This picture shows fields at Octomore Farm during the harvest, high above the village of Port Charlotte on Islay. The lady, dressed in the clothes of the early 1920's and probably the farmer's wife, is proudly standing in front of 'stooks' of corn. Each stook was made of six 'sheaves' stood on end to dry with their ears still intact. Once dry, the stooks would be gathered and built into 'corn stacks' - some completed ones can be seen in the distance. The corn stacks would then be thatched to protect them from the weather.
When needed, the stack would be broken down and transported up to a barn at Octomore where there was a 'thrashing' machine to extract the grains. The straw would be fed to the cattle and much of the grain would be 'bruised' in a mill (also on the farm) and used as animal feed - particularly for the teams of horses that were the engines of their day.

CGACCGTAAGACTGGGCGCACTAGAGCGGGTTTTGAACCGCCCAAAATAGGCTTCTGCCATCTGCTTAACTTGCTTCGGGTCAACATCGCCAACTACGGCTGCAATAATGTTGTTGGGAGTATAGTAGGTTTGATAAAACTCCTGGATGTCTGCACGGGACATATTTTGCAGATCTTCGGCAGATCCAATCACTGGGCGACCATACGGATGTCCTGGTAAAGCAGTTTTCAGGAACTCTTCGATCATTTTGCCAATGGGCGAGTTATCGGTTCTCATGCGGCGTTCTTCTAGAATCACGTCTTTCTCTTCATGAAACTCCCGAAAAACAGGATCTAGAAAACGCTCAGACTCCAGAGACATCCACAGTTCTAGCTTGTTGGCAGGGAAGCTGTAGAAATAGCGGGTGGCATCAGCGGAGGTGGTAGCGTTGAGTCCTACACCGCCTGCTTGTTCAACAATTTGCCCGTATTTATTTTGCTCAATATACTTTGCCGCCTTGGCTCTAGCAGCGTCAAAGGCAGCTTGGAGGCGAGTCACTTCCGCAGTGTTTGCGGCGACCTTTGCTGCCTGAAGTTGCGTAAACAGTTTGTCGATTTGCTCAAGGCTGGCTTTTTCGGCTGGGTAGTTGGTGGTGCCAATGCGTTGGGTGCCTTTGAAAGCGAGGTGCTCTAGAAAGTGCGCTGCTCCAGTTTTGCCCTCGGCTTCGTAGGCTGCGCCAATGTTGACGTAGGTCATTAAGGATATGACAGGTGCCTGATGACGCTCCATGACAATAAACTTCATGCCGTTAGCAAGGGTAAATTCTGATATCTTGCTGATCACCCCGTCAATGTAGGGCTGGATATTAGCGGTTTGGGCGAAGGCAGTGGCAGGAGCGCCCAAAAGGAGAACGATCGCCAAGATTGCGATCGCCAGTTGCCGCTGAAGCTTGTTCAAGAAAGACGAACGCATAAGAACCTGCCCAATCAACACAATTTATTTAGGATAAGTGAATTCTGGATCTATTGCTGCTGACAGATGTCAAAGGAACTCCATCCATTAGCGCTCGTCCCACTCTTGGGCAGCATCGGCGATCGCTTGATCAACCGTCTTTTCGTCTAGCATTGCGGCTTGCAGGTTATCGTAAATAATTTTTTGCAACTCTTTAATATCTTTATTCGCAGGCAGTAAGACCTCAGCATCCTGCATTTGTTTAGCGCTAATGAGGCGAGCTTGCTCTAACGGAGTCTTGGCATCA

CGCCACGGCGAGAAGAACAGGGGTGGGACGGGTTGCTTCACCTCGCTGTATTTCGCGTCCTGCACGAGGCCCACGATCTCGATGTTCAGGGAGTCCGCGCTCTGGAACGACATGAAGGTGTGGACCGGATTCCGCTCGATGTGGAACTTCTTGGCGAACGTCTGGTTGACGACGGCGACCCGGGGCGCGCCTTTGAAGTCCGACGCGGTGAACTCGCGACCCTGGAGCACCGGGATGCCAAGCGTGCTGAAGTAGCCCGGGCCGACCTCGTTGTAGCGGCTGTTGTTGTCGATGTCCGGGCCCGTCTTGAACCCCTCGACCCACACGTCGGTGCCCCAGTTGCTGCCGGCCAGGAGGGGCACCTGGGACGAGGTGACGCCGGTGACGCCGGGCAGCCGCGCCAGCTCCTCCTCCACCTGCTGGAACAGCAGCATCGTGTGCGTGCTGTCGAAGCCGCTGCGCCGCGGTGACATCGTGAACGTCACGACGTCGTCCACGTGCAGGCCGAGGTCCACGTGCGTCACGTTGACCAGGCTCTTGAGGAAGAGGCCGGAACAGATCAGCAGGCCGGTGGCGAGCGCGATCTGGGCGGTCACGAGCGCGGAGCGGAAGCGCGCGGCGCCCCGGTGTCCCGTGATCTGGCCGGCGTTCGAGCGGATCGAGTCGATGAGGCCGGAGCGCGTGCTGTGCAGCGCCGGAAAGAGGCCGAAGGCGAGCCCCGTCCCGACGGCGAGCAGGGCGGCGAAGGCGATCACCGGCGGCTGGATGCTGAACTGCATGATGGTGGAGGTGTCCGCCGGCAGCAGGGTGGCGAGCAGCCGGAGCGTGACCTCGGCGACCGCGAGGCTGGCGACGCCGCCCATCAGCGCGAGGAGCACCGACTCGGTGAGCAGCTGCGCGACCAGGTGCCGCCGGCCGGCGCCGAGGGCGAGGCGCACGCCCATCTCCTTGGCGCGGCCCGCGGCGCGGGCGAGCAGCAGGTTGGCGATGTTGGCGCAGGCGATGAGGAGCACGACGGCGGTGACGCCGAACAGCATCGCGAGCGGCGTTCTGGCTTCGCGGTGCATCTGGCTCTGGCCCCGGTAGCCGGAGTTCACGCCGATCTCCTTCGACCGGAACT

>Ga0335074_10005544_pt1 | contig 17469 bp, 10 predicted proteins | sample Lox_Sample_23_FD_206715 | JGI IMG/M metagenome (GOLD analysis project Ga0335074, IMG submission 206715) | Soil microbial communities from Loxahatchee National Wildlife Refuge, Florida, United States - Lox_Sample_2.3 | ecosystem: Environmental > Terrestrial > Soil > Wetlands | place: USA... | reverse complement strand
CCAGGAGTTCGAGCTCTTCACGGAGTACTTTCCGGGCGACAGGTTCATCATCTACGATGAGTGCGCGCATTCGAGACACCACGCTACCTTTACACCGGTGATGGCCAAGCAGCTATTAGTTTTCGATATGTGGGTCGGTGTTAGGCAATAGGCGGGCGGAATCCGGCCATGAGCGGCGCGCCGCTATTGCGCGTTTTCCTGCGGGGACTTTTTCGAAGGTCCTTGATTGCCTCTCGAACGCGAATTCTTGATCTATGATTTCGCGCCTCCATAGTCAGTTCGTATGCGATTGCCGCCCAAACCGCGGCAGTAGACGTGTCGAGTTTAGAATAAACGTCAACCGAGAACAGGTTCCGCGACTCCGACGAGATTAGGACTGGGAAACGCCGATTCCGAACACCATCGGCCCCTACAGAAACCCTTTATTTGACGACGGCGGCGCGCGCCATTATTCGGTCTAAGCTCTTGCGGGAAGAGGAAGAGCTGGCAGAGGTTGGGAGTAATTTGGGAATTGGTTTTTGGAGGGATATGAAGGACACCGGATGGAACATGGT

Historically, much of the grain grown on Islay was used for making whisky, but by the time this photo was taken most of the barley used in distilling would be imported via coal fired steam boats called 'puffers'. Sharp eyes will pick out a puffer and its associated smudge of smoke on Loch Indaal.
Loch Indaal Distillery was evidently in full production when this photo was taken. The huge peat banks needed to fire the stills and dry the malted barley can be seen. The distillery was to close in 1929, an early victim of prohibition and the stock market crash of that year. Many of the bonded warehouses are still being used today by Bruichladdich to store our Port Charlotte and Octomore whisky.